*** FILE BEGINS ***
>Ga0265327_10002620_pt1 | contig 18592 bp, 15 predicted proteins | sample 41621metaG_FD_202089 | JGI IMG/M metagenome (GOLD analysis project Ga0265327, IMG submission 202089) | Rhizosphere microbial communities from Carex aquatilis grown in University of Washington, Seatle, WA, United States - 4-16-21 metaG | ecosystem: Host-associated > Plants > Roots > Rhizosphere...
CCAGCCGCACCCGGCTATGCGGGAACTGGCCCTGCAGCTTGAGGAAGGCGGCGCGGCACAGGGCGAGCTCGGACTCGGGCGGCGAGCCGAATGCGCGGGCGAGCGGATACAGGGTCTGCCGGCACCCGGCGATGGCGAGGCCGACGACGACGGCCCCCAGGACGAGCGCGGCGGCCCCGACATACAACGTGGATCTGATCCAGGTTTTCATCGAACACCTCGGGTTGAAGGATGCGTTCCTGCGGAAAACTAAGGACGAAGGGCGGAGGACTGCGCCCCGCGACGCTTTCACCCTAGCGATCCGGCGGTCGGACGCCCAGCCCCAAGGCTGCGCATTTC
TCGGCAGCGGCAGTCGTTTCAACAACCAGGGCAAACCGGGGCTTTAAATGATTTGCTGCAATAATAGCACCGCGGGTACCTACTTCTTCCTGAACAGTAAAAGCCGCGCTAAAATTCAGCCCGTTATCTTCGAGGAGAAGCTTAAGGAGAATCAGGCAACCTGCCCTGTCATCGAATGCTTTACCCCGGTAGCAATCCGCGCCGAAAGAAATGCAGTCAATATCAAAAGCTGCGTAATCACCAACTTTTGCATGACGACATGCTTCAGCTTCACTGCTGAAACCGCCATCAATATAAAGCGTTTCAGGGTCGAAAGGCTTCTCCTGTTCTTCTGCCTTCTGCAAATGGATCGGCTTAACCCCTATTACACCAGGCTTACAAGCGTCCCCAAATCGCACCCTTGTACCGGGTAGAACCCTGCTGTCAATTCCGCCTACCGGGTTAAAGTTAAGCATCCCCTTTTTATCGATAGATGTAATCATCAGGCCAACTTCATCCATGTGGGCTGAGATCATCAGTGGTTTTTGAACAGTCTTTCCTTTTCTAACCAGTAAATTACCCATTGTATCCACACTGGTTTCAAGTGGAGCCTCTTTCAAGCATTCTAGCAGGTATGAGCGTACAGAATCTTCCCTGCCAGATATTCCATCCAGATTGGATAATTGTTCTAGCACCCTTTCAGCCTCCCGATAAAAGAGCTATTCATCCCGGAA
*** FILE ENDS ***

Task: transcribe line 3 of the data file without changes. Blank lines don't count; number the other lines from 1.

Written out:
TCGGCAGCGGCAGTCGTTTCAACAACCAGGGCAAACCGGGGCTTTAAATGATTTGCTGCAATAATAGCACCGCGGGTACCTACTTCTTCCTGAACAGTAAAAGCCGCGCTAAAATTCAGCCCGTTATCTTCGAGGAGAAGCTTAAGGAGAATCAGGCAACCTGCCCTGTCATCGAATGCTTTACCCCGGTAGCAATCCGCGCCGAAAGAAATGCAGTCAATATCAAAAGCTGCGTAATCACCAACTTTTGCATGACGACATGCTTCAGCTTCACTGCTGAAACCGCCATCAATATAAAGCGTTTCAGGGTCGAAAGGCTTCTCCTGTTCTTCTGCCTTCTGCAAATGGATCGGCTTAACCCCTATTACACCAGGCTTACAAGCGTCCCCAAATCGCACCCTTGTACCGGGTAGAACCCTGCTGTCAATTCCGCCTACCGGGTTAAAGTTAAGCATCCCCTTTTTATCGATAGATGTAATCATCAGGCCAACTTCATCCATGTGGGCTGAGATCATCAGTGGTTTTTGAACAGTCTTTCCTTTTCTAACCAGTAAATTACCCATTGTATCCACACTGGTTTCAAGTGGAGCCTCTTTCAAGCATTCTAGCAGGTATGAGCGTACAGAATCTTCCCTGCCAGATATTCCATCCAGATTGGATAATTGTTCTAGCACCCTTTCAGCCTCCCGATAAAAGAGCTATTCATCCCGGAA